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The UK and Argentina marked the 33rd anniversary of the start of their 10-week Falklands War with British energy companies announcing the discovery of oil and gas off the islands and the Argentine Foreign Ministry immediately countering with a threat of prosecution.
The energy discovery at the Zebedee well about 200 miles north of the Falklands was announced by Premier Oil Plc. and Falkland Oil and Gas Ltd., the first strike in a regional drilling campaign that began last summer. The discovery included an oil reservoir 81 feet deep and a gas basin 55 feet deep.
The Zebedee well is part of a larger drilling enterprise by the British companies called Sea Lion, and uncertainty remains about its development for now, according to analysts at the US brokerage Stifel. “A full appreciation of the significance of today’s result may have to wait until the conclusion of the drilling campaign later this year,” they wrote.
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Premier Oil owns 36 percent of the Zebedee well, and Falkland Oil and Gas owns 40 percent. A third British-listed company, Rockhopper Exploration, owns the remaining 24 percent.
The Falklands, which Argentina calls the Malvinas, have long been part of a tug-of-war between Buenos Aires and London, which both claim the islands in the South Atlantic off the Argentine coast. They have been under British control since 1841.
Argentine forces invaded them on April 2, 1982, and claimed them in an effort to establish sovereignty under Buenos Aires. Britain responded by sending a naval task force, and on June 14 Argentina surrendered, returning the islands to British control. The two countries eventually restored full diplomatic relations in 1989, but the ownership of the Falklands remains in dispute.
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Argentina was quick to react to the announcement of the oil and gas strike on April 2. Foreign Ministry officials in Buenos Aires said the British energy companies would face prosecution for what they called illegal operations in Argentine territory.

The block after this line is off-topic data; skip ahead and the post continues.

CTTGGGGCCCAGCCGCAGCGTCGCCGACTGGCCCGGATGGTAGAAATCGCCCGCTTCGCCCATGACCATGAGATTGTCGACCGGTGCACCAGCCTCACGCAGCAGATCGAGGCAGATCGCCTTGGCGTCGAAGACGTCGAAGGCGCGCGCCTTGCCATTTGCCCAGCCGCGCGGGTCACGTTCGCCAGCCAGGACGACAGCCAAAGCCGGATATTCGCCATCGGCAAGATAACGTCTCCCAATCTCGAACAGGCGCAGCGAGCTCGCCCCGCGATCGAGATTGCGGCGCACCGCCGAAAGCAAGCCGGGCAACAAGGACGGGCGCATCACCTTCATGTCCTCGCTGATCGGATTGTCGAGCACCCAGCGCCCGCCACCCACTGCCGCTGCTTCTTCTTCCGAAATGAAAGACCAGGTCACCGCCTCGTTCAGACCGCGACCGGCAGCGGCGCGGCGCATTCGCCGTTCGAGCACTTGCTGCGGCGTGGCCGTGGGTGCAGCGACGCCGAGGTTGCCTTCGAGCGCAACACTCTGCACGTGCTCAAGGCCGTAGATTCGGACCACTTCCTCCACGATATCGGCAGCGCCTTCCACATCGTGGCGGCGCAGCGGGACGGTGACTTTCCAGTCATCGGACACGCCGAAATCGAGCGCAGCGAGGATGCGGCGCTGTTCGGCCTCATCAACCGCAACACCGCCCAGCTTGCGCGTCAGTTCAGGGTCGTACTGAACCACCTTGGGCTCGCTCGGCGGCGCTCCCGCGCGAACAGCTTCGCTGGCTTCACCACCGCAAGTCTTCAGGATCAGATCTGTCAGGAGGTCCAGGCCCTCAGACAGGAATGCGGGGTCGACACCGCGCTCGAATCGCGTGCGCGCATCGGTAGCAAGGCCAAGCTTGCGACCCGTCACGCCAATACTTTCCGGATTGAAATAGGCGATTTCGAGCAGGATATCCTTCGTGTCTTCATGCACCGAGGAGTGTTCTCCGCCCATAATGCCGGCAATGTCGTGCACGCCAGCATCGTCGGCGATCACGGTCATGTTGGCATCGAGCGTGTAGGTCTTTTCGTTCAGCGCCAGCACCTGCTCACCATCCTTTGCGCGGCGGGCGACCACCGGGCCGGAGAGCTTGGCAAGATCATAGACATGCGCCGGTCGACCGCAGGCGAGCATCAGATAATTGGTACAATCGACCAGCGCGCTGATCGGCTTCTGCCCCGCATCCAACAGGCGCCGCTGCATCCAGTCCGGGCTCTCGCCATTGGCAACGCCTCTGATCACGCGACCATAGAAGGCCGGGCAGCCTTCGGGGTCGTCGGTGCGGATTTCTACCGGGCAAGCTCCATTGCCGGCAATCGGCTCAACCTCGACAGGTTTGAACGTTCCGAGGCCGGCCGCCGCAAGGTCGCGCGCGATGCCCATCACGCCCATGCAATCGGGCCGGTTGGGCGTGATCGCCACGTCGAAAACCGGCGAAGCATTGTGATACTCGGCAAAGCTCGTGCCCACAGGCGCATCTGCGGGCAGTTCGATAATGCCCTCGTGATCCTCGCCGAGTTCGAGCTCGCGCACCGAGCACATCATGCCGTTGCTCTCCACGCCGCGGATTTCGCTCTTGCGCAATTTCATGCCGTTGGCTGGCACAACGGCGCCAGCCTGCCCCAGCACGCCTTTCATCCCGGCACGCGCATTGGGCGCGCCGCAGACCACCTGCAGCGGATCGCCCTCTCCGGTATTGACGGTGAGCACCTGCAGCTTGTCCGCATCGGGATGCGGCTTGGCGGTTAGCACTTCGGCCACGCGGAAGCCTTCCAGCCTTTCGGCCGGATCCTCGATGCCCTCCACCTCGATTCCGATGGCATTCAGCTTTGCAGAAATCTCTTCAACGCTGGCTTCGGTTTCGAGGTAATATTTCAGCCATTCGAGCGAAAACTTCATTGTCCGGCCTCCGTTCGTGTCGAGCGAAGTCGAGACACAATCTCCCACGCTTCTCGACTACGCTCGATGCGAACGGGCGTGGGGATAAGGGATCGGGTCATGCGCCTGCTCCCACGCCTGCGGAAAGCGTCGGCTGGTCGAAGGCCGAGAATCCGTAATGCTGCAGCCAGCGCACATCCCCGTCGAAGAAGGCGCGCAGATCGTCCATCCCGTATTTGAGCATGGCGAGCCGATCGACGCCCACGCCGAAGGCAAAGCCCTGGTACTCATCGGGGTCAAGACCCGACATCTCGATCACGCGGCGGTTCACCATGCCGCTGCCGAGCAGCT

President Cristina Fernandez de Kirchner condemned the British energy exploration as well. “Our land has always been invaded, first by the Spanish, then by the English,” she said during a speech in the Argentine city of Ushuaia.
The reaction from the British companies was, as expected, much more upbeat. “This is a fantastic start to the 2015 Falklands drilling campaign and provides early proof of the significant remaining potential of the North Falkland Basin,” said Samuel Moody, Rockhopper’s CEO.
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The discovery was made in the first of four exploratory wells that the three British companies plan to drill with the Eirik Raude floating drilling rig, which is expected to work its way from regions north of the Falklands to the islands’ east and south.
For now, though, the Zebedee well will be plugged and left unused until the rig finishes their work at the three additional wells.
By Andy Tully of Oilprice.com
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Andy Tully is a veteran news reporter who is now the news editor for Oilprice.com